Lee Hsien Loong’s nephew fined S$15K for scandalizing judiciary on Facebook

Li Shengwu. Photo: Facebook
Li Shengwu. Photo: Facebook

The nephew of Singapore’s Prime Minister was fined S$15,000 (about US$11,ooo) today for scandalizing the judiciary online three years ago.

Li Shengwu, who is the son of Lee Hsien Yang, said he disagreed with the contempt of court judgment, saying the case wasted three years of civil servants’ time. He also said he worries that the outcome will further suppress ordinary political speech. 

“I disagree with the judgement, and worry that it will reinforce the [People’s Action Party’s] tendency to suppress ordinary political speech. In response to three words in a private Facebook post, the government has wasted three years of civil servants’ time,” he wrote online today

In 2017, the Harvard University associate economic professor wrote in a post visible only to friends that Singapore’s government was “very litigious” and has a “pliant court system.”

He made the comments in the context of a dispute between his father and uncle over the late Lee Kuan Yew’s home.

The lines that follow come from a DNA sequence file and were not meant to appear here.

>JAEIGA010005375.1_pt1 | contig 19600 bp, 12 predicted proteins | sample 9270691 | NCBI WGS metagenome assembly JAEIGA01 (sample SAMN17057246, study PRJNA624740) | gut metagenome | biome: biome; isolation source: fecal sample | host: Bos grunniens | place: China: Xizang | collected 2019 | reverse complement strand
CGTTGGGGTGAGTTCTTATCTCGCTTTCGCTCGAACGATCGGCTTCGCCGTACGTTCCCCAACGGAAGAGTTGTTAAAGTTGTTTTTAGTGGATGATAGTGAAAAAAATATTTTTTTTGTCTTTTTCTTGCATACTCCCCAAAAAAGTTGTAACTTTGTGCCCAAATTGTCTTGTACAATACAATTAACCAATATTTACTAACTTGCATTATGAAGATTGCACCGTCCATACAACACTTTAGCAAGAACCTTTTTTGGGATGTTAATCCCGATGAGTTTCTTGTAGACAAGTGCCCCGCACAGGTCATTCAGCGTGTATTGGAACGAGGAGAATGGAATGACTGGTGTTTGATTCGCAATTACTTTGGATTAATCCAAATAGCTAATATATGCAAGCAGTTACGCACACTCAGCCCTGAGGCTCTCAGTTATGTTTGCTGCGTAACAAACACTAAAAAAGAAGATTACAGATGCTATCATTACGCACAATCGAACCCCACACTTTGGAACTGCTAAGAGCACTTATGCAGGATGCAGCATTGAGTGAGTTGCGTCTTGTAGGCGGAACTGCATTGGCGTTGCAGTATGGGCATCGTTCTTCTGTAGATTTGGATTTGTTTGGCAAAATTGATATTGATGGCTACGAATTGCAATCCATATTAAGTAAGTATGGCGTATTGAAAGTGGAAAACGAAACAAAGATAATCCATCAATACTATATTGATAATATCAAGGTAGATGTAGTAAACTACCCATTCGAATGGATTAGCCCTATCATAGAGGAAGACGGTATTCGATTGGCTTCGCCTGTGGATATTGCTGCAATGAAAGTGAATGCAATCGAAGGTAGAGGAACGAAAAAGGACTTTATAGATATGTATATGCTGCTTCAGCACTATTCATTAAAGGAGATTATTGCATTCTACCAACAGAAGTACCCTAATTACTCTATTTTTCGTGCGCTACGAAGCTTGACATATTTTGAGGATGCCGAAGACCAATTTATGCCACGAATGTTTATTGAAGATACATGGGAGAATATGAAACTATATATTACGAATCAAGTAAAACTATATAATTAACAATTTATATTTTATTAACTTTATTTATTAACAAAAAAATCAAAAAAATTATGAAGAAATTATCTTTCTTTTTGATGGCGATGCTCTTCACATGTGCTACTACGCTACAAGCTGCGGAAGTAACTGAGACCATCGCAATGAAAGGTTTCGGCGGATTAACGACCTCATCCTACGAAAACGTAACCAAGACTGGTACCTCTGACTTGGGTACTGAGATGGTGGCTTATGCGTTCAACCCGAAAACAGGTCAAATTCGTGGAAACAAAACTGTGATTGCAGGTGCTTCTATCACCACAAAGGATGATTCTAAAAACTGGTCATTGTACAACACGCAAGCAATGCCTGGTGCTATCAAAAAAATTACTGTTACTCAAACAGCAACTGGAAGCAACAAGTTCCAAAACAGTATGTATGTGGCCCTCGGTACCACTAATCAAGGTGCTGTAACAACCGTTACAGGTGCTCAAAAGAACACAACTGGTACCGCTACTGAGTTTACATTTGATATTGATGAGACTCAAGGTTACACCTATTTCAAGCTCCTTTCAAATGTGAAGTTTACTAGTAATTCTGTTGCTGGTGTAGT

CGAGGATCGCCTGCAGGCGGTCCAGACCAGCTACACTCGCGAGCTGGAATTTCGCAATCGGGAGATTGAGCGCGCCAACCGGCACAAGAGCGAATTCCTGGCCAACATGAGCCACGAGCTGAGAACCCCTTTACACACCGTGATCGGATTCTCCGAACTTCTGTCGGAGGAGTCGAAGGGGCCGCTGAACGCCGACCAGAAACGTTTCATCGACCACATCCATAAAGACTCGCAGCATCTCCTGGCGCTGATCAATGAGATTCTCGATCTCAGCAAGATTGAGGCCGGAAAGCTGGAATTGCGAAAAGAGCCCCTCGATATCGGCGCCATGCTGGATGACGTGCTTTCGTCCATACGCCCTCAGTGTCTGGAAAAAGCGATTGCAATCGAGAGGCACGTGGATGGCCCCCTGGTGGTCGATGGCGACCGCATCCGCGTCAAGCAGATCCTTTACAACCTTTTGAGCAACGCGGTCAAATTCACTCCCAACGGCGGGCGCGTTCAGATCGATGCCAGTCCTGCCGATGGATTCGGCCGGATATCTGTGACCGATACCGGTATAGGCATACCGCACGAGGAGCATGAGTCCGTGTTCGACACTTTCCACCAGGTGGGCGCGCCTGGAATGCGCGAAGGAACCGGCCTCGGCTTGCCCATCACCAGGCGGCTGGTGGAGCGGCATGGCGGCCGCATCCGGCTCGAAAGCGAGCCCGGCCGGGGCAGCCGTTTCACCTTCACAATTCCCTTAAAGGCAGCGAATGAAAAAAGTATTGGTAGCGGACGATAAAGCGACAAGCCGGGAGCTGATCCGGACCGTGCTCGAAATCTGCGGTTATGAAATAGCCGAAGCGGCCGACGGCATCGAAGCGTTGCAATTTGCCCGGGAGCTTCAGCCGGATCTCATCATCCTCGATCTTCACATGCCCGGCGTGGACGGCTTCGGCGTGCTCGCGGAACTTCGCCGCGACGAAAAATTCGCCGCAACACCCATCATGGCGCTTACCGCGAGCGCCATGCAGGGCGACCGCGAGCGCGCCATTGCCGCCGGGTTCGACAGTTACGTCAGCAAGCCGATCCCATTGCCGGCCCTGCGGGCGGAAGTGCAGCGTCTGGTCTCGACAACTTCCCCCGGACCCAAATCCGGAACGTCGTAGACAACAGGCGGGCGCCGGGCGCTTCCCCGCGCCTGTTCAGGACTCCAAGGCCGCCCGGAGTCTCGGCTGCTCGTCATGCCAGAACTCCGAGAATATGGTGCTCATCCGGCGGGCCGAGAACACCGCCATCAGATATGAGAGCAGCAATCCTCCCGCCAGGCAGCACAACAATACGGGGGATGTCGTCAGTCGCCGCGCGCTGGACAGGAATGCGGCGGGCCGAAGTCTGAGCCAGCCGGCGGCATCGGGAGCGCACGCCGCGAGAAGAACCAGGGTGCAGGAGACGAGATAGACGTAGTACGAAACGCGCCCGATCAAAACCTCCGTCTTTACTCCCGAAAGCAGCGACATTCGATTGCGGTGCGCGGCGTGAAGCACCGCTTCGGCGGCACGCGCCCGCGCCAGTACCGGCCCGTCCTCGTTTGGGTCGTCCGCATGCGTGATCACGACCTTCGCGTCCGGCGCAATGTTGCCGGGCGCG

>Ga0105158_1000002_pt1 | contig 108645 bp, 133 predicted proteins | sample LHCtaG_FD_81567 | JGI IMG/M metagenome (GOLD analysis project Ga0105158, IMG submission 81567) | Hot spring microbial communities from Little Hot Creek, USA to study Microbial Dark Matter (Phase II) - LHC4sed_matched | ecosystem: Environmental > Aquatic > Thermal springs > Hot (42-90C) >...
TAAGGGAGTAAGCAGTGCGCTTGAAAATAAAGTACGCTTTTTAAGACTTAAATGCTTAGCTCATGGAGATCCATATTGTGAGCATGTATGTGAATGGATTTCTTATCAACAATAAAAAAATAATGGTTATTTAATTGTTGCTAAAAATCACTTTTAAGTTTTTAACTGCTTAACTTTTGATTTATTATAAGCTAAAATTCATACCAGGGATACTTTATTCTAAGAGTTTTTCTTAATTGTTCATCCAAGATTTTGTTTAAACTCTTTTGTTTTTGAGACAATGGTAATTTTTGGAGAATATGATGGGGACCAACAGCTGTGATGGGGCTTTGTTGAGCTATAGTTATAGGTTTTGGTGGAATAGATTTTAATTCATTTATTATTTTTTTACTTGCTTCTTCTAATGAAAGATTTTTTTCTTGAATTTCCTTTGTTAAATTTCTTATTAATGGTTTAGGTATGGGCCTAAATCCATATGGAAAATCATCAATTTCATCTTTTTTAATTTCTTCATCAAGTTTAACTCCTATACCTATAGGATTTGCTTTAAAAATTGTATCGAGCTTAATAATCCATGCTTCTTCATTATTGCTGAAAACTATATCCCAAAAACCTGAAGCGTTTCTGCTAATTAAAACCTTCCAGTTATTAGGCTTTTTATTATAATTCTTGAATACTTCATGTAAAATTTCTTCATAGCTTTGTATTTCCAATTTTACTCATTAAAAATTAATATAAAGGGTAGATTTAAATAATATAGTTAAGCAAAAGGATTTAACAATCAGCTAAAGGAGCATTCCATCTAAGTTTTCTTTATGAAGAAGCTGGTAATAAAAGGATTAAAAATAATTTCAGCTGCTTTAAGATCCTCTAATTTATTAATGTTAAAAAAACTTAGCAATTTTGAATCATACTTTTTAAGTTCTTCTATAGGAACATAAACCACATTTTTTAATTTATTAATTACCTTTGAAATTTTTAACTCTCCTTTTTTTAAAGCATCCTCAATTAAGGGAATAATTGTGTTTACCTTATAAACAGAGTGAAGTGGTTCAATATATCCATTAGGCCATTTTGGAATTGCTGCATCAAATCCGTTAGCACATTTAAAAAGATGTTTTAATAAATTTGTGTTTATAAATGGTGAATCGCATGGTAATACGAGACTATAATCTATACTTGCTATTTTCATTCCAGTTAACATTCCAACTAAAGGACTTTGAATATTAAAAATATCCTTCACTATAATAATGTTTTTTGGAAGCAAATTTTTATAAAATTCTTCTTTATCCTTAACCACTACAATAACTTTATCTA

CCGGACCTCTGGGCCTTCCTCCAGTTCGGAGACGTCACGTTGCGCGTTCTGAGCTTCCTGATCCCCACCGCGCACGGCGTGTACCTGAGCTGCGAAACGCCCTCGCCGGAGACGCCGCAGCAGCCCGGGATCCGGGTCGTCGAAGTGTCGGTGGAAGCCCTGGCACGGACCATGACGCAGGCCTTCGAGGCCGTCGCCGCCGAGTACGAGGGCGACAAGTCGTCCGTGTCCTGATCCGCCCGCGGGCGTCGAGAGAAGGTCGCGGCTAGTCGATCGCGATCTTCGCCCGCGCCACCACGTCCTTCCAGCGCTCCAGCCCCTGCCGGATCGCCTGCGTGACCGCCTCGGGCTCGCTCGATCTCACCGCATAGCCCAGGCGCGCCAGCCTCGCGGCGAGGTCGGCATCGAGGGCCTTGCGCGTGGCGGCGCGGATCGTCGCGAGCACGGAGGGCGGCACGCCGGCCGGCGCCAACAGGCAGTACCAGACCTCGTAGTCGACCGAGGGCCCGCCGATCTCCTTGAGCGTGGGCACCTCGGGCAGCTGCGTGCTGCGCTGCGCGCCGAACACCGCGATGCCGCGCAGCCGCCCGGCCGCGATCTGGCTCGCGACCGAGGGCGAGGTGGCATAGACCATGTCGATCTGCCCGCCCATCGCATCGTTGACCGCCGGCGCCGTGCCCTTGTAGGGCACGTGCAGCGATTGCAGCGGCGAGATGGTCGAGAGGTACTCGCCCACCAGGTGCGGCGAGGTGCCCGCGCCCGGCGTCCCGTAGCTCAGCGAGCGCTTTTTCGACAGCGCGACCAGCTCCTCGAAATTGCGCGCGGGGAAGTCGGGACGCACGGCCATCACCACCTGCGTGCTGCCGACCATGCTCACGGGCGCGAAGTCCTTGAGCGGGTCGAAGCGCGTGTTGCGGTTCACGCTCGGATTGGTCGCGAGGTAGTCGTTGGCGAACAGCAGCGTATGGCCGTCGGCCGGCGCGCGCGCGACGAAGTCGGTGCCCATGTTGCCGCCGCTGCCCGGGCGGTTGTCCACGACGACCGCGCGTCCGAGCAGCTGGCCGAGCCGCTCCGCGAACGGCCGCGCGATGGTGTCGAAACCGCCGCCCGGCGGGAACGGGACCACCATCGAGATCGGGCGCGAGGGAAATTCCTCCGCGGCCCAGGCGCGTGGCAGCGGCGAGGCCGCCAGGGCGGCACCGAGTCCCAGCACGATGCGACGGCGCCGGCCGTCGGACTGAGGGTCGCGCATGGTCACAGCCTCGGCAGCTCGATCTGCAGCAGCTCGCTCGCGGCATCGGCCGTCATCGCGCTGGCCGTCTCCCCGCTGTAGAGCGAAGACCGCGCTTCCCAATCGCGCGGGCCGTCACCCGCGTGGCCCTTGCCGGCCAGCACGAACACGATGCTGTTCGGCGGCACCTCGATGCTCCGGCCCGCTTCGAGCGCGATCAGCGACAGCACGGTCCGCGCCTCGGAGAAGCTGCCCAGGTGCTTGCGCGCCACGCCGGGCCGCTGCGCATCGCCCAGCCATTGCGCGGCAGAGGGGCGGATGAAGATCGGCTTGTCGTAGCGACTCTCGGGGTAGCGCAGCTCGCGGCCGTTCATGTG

Li will need to spend a week in jail if he does not pay the fine within two weeks. 

The offending post written while he was in Singapore is not publicly available on Li’s Facebook page, but he has previously mentioned amending it to remove the phrase “pliant court system.”

“It is not my intent to attack the Singapore judiciary or to undermine public confidence in the administration of justice. Any criticism I made is of the Singapore government’s litigious nature, and its use of legal rules and actions to stifle the free press,”  Li wrote on Aug. 4, 2017. 

“However, to avoid any misunderstanding of my original private post, I have amended the post so as to clarify my meaning,” he added. 

The Attorney-General’s Chambers filed proceedings against him after he refused to delete the post. 

Li in January said he would no longer participate in the legal proceedings, citing issues with his defense affidavit. The attorney-general reportedly said that parts of his affidavit were struck for being irrelevant and containing matters that were scandalous. 

Neither party revealed what those parts had entailed. 

Other stories to check out:

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Critical Spectator ‘pulled strings’ to reinstate page removed by Facebook
Opposition leader says he’ll give S$96K of salary to low-income residents, party needs

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